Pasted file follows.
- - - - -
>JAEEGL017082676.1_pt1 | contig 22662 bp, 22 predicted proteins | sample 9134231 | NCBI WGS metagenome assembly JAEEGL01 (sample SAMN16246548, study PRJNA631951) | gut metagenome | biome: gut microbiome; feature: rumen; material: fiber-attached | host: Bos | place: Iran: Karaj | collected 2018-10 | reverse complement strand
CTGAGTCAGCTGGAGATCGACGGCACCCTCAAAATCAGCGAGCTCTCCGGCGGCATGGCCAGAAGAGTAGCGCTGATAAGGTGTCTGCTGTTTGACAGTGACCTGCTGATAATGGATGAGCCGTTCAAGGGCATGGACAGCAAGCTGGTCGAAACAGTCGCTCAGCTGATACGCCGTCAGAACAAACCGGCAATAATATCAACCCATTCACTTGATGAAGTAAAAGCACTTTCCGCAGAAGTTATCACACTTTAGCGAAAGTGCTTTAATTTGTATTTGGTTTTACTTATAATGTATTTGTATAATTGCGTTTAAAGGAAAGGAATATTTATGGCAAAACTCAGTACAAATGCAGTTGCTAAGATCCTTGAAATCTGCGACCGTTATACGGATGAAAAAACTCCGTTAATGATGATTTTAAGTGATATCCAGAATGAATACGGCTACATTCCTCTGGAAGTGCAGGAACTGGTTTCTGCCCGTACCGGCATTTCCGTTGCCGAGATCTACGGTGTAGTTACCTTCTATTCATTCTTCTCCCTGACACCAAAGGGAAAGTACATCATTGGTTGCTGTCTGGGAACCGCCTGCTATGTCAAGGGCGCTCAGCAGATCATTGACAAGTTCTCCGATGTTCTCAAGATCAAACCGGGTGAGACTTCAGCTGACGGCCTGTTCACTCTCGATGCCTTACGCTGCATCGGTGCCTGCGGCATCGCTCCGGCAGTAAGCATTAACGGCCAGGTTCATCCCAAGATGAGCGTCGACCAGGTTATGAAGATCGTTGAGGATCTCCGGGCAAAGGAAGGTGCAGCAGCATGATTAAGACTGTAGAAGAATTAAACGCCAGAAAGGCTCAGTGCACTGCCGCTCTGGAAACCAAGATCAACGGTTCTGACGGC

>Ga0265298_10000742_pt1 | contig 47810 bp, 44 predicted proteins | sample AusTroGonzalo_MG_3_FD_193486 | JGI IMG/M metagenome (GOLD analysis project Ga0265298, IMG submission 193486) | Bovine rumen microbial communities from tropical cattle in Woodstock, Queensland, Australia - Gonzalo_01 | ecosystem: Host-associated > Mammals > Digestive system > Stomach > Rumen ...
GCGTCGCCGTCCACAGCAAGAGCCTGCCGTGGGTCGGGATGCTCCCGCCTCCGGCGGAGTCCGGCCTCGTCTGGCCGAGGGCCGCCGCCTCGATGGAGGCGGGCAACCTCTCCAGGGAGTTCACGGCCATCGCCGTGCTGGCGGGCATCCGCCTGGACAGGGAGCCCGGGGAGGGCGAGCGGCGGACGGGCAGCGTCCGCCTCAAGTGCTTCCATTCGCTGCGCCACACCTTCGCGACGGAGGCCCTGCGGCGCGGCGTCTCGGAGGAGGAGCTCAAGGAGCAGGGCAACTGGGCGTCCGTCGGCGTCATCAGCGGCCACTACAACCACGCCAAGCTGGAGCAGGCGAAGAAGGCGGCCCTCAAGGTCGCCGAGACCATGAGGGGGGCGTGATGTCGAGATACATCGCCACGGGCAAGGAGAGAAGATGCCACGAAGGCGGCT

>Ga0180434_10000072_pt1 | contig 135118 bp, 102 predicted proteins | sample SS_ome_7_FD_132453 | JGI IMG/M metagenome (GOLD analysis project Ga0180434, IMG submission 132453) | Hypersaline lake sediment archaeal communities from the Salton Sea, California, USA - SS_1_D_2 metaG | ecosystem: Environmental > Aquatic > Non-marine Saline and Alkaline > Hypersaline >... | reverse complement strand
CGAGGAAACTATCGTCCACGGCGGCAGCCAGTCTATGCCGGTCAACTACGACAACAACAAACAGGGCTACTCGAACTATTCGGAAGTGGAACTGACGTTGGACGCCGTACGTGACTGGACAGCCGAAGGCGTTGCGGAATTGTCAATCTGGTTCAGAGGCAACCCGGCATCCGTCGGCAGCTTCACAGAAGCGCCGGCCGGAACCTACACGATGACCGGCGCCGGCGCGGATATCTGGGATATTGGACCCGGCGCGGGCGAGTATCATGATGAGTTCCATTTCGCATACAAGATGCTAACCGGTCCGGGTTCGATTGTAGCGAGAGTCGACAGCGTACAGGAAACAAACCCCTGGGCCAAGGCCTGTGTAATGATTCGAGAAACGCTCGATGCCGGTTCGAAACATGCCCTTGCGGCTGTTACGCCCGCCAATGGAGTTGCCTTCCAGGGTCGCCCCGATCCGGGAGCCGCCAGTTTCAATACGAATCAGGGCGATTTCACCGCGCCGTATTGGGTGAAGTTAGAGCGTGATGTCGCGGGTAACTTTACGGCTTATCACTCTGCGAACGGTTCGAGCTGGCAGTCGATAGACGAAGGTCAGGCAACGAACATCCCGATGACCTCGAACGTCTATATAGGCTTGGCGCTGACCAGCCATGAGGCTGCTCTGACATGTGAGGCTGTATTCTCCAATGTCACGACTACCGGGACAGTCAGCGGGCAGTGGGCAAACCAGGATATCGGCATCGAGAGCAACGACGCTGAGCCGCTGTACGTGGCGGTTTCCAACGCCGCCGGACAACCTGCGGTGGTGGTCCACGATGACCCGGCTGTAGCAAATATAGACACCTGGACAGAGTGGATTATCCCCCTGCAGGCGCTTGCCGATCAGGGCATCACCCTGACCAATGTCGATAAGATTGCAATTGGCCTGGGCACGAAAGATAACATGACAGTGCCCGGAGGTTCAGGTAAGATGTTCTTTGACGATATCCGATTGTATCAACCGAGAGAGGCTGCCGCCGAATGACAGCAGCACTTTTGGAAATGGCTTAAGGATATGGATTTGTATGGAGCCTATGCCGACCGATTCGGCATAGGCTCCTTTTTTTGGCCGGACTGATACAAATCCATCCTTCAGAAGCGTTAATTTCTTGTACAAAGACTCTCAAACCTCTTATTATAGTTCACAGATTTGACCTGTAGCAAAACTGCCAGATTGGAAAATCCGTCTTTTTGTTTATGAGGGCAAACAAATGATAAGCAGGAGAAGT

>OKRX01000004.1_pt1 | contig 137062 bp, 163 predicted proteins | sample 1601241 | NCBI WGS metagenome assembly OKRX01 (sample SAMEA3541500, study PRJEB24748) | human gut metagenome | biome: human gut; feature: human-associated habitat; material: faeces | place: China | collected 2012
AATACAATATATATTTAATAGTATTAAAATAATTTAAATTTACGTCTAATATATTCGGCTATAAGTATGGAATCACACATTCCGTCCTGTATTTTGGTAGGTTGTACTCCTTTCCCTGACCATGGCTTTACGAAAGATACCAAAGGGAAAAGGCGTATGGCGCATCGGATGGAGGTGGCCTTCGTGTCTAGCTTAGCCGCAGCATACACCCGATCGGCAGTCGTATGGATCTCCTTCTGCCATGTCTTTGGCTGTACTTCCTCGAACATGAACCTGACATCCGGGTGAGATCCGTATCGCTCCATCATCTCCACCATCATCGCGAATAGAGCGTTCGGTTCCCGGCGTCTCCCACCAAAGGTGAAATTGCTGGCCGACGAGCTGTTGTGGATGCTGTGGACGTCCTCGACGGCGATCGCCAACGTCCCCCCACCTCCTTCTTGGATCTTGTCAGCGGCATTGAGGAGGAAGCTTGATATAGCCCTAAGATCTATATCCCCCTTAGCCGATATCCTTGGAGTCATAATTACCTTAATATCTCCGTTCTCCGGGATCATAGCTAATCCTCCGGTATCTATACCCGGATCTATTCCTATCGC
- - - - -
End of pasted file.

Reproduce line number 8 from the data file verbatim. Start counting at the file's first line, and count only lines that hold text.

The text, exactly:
AATACAATATATATTTAATAGTATTAAAATAATTTAAATTTACGTCTAATATATTCGGCTATAAGTATGGAATCACACATTCCGTCCTGTATTTTGGTAGGTTGTACTCCTTTCCCTGACCATGGCTTTACGAAAGATACCAAAGGGAAAAGGCGTATGGCGCATCGGATGGAGGTGGCCTTCGTGTCTAGCTTAGCCGCAGCATACACCCGATCGGCAGTCGTATGGATCTCCTTCTGCCATGTCTTTGGCTGTACTTCCTCGAACATGAACCTGACATCCGGGTGAGATCCGTATCGCTCCATCATCTCCACCATCATCGCGAATAGAGCGTTCGGTTCCCGGCGTCTCCCACCAAAGGTGAAATTGCTGGCCGACGAGCTGTTGTGGATGCTGTGGACGTCCTCGACGGCGATCGCCAACGTCCCCCCACCTCCTTCTTGGATCTTGTCAGCGGCATTGAGGAGGAAGCTTGATATAGCCCTAAGATCTATATCCCCCTTAGCCGATATCCTTGGAGTCATAATTACCTTAATATCTCCGTTCTCCGGGATCATAGCTAATCCTCCGGTATCTATACCCGGATCTATTCCTATCGC